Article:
States of confusion

Politics played major role in 14 states missing from city maps

The main drag is named for Massachusetts.

One of the principal north-south streets is named for Iowa.

Then there are Michigan, Alabama, Rhode Island, Delaware and the other Lawrence streets named for the 50 states of the union.

Well, not all 50. There are only 36 streets named for states. Fourteen states are not represented on Lawrence street signs. Why?

“Some developer wanted to name a street after his daughter or something?” guessed Barry Bunch, a historian at the Kansas University Spencer Research Library.

Politics, space, time

Not quite. According to historical texts and local historians, city planners way back named streets after some states – and skipped others – because of a combination of politics, space and time, leaving Lawrence without streets named for the full 50 states.

How the streets east of Massachusetts were named is a fairly easy story to tell, historians say. The methodology is well-documented – as were the politics at the time.

Debbie Rollins, a traffic control technician with the city's Public Works Division, finishes up a street sign earlier this week. Rollins creates many signs from start to finish for the city.

When the New England Emigrant Aid Society, an abolitionist group, landed in Lawrence in 1854, they set the original order of the streets, according to former KU professor David Dary’s historical text, “A Pictorial History of Lawrence, Douglas County Kansas.”

Local historian Steve Jansen, familiar with Dary’s work and others, said that the emigrants named the streets after their former homes – namely, Massachusetts, which of course became the heart of the young city.

“East of that, they set up the remainder of the old 13 (states),” Jansen said.

East Lawrence

But even in historic East Lawrence, some states are conspicuously absent – and the states that are there are in no particular order.

From Delaware, the first state to enter the union, the order should go like this: Pennsylvania, New Jersey, Georgia.

But where’s Georgia?

“They didn’t want to name the streets after any southern states,” Jansen said, because of the divide between north and south over the slavery issue.

Right. Lawrence was one of few cities in America founded on wholly political premises, and the street names were intended to reflect that, Jansen said.

The troop from New England wanted Lawrence to become a free state and Union stronghold. So the states that should be there, such as South Carolina and Georgia, don’t exist.

The list skips straight to New York, Rhode Island and New Hampshire, which is not exactly the order in which they entered the union.

Streets become orderly

According to Jansen, a text written by Thomas Webb called “Information for Kansas Emigrants” and distributed widely throughout New England, told people planning to come to Lawrence about this arrangement.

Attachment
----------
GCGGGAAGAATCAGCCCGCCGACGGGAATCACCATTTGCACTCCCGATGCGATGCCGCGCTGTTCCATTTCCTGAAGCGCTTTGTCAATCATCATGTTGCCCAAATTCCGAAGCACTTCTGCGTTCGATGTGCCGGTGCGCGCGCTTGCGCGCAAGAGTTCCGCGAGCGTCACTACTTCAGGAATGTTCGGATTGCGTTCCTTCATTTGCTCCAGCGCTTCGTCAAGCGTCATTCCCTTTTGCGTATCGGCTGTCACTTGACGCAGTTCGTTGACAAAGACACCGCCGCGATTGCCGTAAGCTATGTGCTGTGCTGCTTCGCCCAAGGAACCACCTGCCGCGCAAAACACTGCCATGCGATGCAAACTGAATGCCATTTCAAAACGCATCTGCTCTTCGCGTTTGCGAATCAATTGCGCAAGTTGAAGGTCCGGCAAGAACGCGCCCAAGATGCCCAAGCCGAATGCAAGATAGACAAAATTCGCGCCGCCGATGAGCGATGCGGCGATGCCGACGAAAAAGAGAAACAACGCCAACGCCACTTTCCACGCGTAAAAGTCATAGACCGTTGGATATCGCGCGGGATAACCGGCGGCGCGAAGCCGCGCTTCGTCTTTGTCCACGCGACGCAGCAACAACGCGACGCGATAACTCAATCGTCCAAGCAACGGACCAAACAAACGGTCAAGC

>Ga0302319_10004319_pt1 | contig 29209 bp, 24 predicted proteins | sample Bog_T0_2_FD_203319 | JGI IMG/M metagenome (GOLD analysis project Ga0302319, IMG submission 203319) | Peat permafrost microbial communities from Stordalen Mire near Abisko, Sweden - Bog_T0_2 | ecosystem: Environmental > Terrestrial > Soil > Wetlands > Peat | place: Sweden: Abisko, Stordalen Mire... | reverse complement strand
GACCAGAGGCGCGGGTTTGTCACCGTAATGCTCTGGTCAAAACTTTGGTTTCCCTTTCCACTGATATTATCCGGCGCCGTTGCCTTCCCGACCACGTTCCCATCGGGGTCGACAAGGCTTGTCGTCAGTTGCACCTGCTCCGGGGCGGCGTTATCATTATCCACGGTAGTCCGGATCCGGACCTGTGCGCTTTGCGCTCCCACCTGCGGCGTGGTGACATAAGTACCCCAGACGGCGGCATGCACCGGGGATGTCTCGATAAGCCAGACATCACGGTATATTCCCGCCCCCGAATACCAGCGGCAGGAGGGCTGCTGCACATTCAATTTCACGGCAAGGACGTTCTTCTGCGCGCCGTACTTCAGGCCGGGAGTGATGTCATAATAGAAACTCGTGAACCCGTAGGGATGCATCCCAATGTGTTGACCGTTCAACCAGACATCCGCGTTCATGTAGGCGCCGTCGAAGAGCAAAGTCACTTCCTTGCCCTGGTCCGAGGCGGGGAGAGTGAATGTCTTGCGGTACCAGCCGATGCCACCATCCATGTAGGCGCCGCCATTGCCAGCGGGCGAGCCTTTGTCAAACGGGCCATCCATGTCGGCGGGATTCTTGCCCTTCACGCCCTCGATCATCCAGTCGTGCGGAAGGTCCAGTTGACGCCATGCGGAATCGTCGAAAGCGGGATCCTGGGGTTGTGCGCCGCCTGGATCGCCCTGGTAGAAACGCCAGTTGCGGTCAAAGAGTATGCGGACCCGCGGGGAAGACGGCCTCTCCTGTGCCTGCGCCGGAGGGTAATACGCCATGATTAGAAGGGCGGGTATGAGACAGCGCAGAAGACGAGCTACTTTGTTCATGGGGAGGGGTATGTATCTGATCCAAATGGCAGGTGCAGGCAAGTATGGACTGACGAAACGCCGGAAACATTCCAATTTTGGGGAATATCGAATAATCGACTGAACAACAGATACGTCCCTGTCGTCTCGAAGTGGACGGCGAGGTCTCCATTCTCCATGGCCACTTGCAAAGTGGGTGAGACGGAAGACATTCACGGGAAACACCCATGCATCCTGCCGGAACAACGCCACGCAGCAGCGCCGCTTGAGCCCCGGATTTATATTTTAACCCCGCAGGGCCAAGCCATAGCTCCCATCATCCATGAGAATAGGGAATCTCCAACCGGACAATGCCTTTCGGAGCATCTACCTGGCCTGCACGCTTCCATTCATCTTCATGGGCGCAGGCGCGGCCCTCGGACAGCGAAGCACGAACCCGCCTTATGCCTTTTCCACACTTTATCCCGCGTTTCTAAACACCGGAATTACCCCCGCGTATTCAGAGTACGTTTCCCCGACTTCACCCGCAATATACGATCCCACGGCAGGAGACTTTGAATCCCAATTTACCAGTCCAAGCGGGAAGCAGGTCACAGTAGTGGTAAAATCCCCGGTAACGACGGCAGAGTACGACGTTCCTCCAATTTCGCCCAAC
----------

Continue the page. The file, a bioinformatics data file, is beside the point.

Step foot west of Massachusetts and the state-named streets become orderly. But here, Watkins Community Museum of History archivist Helen Krische said, the thinking about state names gets murky.

The order of the streets west of Massachusetts are the same order they entered the union – starting with Kentucky and ending with Florida, some six blocks east of Iowa Street.

But what happened in those six blocks? What city planner decided to mess with Texas?

“I don’t really have an explanation,” Krische said.

Focus lost

If things went according to plan, the street just after Florida would have been named Texas – right about where Emery Road sits now. At that point in city history, at about the turn of the century, planners apparently had no problem naming streets after southern states.

Plus, Iowa would have followed Texas, just as it did when entering the union. California, Wisconsin, Minnesota all should have been placed west of U.S. Highway 59.

But Jansen said that somewhere around that time, the focus on states as street names disappeared.

“By then they lost the rationale,” he said.

Not only was the order lost, but after Iowa, state names suddenly disappear from street signs. Sure, there’s Arizona Street, tucked away in a subdivision just east of Kasold Drive, but for the most part, after Iowa, the party was over.

There also is a Carolina and a Dakota street, though neither is preceded by north or south, so they don’t exactly qualify as streets named for states.

Some developers tried to pick up the trend again. South of 23rd Street, a patch of streets near Haskell Indian Nations University have acquired some of the missing street names – most notably, Kansas Street, which is nestled near Vermont, Utah, Nebraska and others.

But as a whole, the thinking of street-naming city planners outside of historic East Lawrence remains a mystery. And so, too, does the hodgepodge of streets named for states.

“Who knows their wackiness,” Krische said.

Reader discussion

Which streets should be given names of the missing states? Discuss the possibilities below.